That sort of reasoning is incredibly easy to turn around.
The factors for and against a change like this need to be weighed for each individual change, and shouldn't be decided by blanket ideas of censorship and creative purity. And when I put "someone might be upset because this game seems to demonize a real group of people" and "someone might be upset because one word was changed from the original Japanese in an old game they like" on the scales... the second carries zero weight, even in what I would consider this generally inconsequential issue, where the odds of either of those possibilities is low. A video game is not a museum or history book, it's not necessary to keep every single wart of the past on general principle for the future's edification, especially since the original content is still available.
So I stand by my original post. If OP feels like the implications of the original name warrant a change, then change the name.
Side note: "People have seen worse" is also a terrible argument for anything, and generates all kinds of logical absurdities. "This bad thing is okay because it isn't the worst thing" can be applied to argue that basically anything is acceptable.
tl;dr: Some types of offense are more important and should be catered to more than other types of offense. Offend people offended with the second kind with zero restraints, because words in translations from foreign cultures are dangerous and violently harm those who choose to be offended by them, context and responsibility be damned.
Isn't that what you are trying to say?
Look, I get that you are totally a fan of more fan translations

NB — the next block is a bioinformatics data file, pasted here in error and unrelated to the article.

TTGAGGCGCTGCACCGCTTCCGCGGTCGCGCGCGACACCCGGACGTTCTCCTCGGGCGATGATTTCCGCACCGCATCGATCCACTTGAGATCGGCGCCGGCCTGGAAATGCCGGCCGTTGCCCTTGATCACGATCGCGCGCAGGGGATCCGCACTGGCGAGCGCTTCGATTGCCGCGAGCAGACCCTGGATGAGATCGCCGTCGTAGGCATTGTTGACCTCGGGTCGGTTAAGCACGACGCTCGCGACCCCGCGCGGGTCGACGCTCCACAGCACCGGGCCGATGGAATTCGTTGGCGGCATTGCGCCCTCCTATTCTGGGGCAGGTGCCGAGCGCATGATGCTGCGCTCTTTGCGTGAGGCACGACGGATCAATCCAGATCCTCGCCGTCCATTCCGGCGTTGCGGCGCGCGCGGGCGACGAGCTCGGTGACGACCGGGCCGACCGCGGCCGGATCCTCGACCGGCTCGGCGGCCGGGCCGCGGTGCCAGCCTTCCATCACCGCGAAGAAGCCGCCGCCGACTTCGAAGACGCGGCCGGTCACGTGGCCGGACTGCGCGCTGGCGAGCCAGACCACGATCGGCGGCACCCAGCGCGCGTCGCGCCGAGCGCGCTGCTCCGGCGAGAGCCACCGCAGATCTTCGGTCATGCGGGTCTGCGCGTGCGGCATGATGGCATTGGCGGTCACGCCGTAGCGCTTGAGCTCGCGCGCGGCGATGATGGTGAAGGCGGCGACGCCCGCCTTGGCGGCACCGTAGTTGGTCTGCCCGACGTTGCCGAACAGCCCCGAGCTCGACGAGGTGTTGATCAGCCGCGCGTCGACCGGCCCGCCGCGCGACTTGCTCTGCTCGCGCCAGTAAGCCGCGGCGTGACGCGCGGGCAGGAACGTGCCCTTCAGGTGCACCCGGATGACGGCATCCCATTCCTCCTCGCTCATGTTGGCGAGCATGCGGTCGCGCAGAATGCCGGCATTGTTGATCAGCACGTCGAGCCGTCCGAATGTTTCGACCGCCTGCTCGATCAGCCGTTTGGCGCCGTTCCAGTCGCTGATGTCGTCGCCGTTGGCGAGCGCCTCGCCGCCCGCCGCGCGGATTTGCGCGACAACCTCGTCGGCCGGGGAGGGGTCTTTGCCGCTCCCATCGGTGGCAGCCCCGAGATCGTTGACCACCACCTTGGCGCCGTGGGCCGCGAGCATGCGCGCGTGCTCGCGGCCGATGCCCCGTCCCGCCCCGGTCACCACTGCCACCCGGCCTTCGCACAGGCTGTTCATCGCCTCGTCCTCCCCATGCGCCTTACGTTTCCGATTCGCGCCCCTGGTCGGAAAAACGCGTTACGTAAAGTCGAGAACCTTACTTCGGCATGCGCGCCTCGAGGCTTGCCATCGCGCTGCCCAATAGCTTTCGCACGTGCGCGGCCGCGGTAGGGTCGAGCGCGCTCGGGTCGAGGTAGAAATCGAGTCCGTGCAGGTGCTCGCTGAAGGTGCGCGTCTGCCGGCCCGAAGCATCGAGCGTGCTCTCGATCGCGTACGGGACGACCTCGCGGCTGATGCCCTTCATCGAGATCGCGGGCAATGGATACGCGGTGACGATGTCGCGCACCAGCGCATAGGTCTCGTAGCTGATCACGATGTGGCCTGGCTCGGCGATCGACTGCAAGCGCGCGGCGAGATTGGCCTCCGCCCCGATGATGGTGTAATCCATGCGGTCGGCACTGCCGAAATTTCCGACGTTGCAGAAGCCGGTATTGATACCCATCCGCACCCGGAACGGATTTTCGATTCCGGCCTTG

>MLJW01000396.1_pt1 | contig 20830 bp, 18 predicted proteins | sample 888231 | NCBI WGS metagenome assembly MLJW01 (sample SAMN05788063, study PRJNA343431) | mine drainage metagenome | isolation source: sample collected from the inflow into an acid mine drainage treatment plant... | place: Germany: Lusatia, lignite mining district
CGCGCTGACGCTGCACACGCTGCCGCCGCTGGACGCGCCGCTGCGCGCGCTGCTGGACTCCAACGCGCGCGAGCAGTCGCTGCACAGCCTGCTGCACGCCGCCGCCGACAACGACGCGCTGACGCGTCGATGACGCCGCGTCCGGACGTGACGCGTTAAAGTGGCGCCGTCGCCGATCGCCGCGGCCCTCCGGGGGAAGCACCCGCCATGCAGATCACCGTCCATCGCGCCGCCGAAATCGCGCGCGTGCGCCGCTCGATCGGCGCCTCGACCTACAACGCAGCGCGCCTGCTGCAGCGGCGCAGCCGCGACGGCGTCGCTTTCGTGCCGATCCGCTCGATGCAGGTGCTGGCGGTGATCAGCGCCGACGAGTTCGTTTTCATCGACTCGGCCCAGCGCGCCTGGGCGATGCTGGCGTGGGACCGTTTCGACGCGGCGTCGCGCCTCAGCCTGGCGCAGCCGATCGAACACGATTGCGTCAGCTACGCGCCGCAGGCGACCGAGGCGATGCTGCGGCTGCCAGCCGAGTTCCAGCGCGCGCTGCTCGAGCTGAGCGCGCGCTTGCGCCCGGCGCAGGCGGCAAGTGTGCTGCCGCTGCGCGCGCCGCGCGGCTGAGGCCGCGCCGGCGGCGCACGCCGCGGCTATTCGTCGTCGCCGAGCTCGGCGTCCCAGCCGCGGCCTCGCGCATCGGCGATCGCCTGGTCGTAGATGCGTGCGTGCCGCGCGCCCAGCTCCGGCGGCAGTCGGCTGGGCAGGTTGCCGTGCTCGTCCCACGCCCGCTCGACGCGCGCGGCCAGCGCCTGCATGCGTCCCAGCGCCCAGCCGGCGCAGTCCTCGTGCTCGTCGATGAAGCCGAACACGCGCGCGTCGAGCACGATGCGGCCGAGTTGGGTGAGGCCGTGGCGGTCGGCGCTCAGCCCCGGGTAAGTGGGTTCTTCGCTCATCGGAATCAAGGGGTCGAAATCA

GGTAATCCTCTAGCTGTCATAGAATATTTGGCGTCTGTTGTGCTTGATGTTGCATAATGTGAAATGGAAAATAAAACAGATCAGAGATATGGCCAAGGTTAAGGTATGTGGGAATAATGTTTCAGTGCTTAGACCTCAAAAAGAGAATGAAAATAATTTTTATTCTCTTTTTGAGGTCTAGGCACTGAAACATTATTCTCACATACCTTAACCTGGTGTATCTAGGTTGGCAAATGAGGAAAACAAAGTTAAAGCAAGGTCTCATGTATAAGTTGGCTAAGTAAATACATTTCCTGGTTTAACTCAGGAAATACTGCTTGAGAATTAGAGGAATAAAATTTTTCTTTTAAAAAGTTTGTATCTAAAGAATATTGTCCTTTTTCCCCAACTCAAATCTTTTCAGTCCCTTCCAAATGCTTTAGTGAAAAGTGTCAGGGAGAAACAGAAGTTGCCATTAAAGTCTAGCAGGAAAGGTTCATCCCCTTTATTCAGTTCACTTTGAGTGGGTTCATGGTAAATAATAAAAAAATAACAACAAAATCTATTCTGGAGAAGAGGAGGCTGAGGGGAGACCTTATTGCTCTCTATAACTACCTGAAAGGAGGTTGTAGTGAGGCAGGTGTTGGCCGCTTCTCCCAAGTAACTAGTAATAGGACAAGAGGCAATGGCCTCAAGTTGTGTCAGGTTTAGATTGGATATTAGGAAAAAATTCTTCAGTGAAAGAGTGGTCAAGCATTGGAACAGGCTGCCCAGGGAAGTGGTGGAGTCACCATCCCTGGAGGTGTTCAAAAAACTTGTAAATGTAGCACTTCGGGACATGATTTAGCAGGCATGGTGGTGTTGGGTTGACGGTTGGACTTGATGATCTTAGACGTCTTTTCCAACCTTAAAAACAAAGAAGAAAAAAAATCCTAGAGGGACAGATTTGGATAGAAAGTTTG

"purifying" the source material in similar cases, and not as much a fan of the translator's internal dilemma over staying true to the original intent or trying to signal it somehow somewhere even as a disclaimer since these useless feelings get in the way of your preference.
But to try and imply there is moral superiority or logic in prioritizing offending some people over others is simply... very off. It's counterproductive even to defend censorship, since you never know when the next cut that chooses you as the "acceptable offense target" would come. That historical pile of useless past artifacts you despise so much has no shortage of cautionary tales against this.
Horrible time to be a translator right now if they have this responsibility for anything they translate. Even medieval theocracies, the pyre happy kind especially for suspicions of heresy, had more leniency with translators conveying foreign ideas and knew better than to burden them with cleaning them up, for practical reasons (since the resulting work wouldn't represent its original, and would be simply useless to get a complete fair evaluation and appreciation of that work).